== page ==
In June, Royal Institute for Deaf and Blind Children (RIDBC) played a key role in a significant milestone, when the Minister for Disability Services, the Honourable John Ajaka MLC, officially announced the National Disability Insurance Scheme (NDIS) roll out in NSW at their North Rocks campus.
Ana Radis, RIDBC Early Learning Program Coordinator (Vision Impairment), takes a moment to talk to us about her experience with the NDIS and how it will affect the lives of people who are blind or vision impaired.
Ana, can you tell our readers about the importance of choice and independence for people who are blind or vision impaired?
Vision impairment and blindness can impact individuals in various ways depending on their learning style, skills, interests, lifestyle, family supports and, most importantly, level of vision impairment. The NDIS has provided greater choice, control and flexibility for people who are blind or vision impaired and allows us to better meet the needs of the individual.
One person may choose to receive all their supports through one organisation, while another may benefit from accessing help from a range of service providers. It’s important for RIDBC to help families and individuals understand the choices they have in helping them reach their full potential.
RIDBC has always worked alongside agencies like Guide Dogs, Vision Australia, Save Sight Institute, suppliers of specialised disability resources and technology and other community service providers, including Allied Health professionals, teachers and doctors to provide the best services for the client. In this way, we combine resources to enable people to reach their full potential and function as independent and valued members of society.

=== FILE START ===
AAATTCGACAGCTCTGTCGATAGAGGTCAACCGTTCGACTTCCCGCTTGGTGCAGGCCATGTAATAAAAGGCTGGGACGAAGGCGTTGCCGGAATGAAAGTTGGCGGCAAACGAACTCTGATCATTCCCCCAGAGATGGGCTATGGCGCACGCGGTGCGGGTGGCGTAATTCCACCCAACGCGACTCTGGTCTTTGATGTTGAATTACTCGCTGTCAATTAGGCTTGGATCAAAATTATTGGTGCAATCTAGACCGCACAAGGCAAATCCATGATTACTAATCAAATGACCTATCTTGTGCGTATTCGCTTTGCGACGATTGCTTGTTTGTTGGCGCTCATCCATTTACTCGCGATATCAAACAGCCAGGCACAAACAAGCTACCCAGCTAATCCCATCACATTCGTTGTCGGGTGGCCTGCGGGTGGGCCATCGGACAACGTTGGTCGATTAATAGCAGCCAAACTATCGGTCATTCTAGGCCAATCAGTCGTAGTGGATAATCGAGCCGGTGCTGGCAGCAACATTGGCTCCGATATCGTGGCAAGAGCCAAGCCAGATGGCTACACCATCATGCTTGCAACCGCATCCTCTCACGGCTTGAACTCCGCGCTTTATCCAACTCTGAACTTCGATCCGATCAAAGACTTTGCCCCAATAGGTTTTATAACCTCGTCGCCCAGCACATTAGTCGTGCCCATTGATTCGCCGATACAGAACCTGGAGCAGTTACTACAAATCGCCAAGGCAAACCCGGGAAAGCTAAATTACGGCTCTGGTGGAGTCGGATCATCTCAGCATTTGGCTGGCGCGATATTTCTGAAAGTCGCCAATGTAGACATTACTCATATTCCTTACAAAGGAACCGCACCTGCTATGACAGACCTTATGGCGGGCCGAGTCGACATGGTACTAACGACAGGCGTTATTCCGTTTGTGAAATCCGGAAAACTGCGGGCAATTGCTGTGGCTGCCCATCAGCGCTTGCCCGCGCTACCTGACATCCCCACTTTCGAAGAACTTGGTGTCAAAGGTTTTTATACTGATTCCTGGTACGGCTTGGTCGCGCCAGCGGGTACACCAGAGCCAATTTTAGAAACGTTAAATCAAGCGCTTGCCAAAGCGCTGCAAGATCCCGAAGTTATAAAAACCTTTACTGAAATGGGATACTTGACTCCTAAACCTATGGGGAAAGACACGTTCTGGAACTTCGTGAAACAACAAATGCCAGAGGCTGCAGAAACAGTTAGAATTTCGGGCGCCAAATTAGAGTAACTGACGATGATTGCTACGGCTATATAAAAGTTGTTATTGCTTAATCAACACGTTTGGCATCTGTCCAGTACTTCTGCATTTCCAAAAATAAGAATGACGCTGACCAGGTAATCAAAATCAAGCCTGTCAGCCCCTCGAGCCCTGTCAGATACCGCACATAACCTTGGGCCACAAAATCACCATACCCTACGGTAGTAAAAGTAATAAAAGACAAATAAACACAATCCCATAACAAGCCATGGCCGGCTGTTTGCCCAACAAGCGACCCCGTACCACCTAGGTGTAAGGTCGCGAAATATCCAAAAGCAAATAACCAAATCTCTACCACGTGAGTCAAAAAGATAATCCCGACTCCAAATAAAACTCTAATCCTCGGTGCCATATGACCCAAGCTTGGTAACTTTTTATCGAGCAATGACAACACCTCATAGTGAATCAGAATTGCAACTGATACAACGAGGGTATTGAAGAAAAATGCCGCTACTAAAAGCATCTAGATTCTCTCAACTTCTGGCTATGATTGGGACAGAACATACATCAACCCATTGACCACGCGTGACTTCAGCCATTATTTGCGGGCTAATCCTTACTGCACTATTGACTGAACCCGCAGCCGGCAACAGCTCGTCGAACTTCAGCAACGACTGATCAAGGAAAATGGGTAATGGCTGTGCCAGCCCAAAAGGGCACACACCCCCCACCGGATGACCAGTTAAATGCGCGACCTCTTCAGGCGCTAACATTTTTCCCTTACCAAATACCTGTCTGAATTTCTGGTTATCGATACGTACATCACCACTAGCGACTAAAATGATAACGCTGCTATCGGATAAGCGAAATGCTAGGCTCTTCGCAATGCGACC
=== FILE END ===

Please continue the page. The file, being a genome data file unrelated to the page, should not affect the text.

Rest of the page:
Can you describe your experience with the NDIS?
RIDBC is well prepared for the roll out of the NDIS after having participated in trial sites in the Hunter, ACT and Nepean Blue Mountains districts and already leads the way in providing individualised and tailored services to meet the unique needs and life goals of the children, adults and families we support.
As you would expect with any new system, the NDIS has had a few teething problems with developing new processes and as a service provider, RIDBC is keeping up to date with ongoing changes as the scheme rolls out across Australia.
Our other challenge has been in supporting families and helping them to understand the new system, and how to access the NDIS and plan and articulate goals for their child’s ongoing needs. This is a critical process for families as they must create plans that potentially will meet their needs.
RIDBC is fortunate to have experienced staff educating and guiding families through this process. To date most families have seen a real benefit and increased access to services and resources that previously may not have been available.
The NDIS has created opportunities for RIDBC to expand and continue to improve our assessment and intervention services by being responsive to our client’s needs. An area where students have definitely benefited from the NDIS is the extension of services from school to home. The NDIS has enabled parents and students to have increased support with the transition from early intervention to school, and has provided them with a link of what is being taught at school and opportunities to generalise these skills to the home.
Finally, how do you think the NDIS will transform the lives of people who are blind or vision impaired?
Providing families with choice and control over services and how they are delivered is a fundamental change. In a short time there has been a real shift from both families and service providers in realising the potential that the NDIS offers in assisting individuals to reach their goals and work towards independence.